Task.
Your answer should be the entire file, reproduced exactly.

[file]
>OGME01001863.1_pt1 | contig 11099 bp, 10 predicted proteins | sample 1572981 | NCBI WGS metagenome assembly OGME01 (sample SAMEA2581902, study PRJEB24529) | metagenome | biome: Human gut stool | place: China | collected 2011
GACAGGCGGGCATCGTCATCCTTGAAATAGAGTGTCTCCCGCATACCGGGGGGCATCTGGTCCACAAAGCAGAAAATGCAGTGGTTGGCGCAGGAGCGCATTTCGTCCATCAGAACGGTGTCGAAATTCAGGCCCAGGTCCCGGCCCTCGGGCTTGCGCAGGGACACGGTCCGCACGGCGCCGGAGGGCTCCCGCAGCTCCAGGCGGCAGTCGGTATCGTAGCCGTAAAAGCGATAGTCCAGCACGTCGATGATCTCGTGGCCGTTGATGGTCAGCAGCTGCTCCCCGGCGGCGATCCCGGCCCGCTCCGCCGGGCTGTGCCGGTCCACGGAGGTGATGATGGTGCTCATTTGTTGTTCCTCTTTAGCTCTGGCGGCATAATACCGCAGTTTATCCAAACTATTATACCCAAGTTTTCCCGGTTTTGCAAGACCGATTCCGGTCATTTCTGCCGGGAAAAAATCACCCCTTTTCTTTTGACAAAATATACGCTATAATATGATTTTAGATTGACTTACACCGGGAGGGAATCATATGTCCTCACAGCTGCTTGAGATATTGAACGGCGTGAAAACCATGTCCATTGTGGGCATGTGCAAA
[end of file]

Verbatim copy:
>OGME01001863.1_pt1 | contig 11099 bp, 10 predicted proteins | sample 1572981 | NCBI WGS metagenome assembly OGME01 (sample SAMEA2581902, study PRJEB24529) | metagenome | biome: Human gut stool | place: China | collected 2011
GACAGGCGGGCATCGTCATCCTTGAAATAGAGTGTCTCCCGCATACCGGGGGGCATCTGGTCCACAAAGCAGAAAATGCAGTGGTTGGCGCAGGAGCGCATTTCGTCCATCAGAACGGTGTCGAAATTCAGGCCCAGGTCCCGGCCCTCGGGCTTGCGCAGGGACACGGTCCGCACGGCGCCGGAGGGCTCCCGCAGCTCCAGGCGGCAGTCGGTATCGTAGCCGTAAAAGCGATAGTCCAGCACGTCGATGATCTCGTGGCCGTTGATGGTCAGCAGCTGCTCCCCGGCGGCGATCCCGGCCCGCTCCGCCGGGCTGTGCCGGTCCACGGAGGTGATGATGGTGCTCATTTGTTGTTCCTCTTTAGCTCTGGCGGCATAATACCGCAGTTTATCCAAACTATTATACCCAAGTTTTCCCGGTTTTGCAAGACCGATTCCGGTCATTTCTGCCGGGAAAAAATCACCCCTTTTCTTTTGACAAAATATACGCTATAATATGATTTTAGATTGACTTACACCGGGAGGGAATCATATGTCCTCACAGCTGCTTGAGATATTGAACGGCGTGAAAACCATGTCCATTGTGGGCATGTGCAAA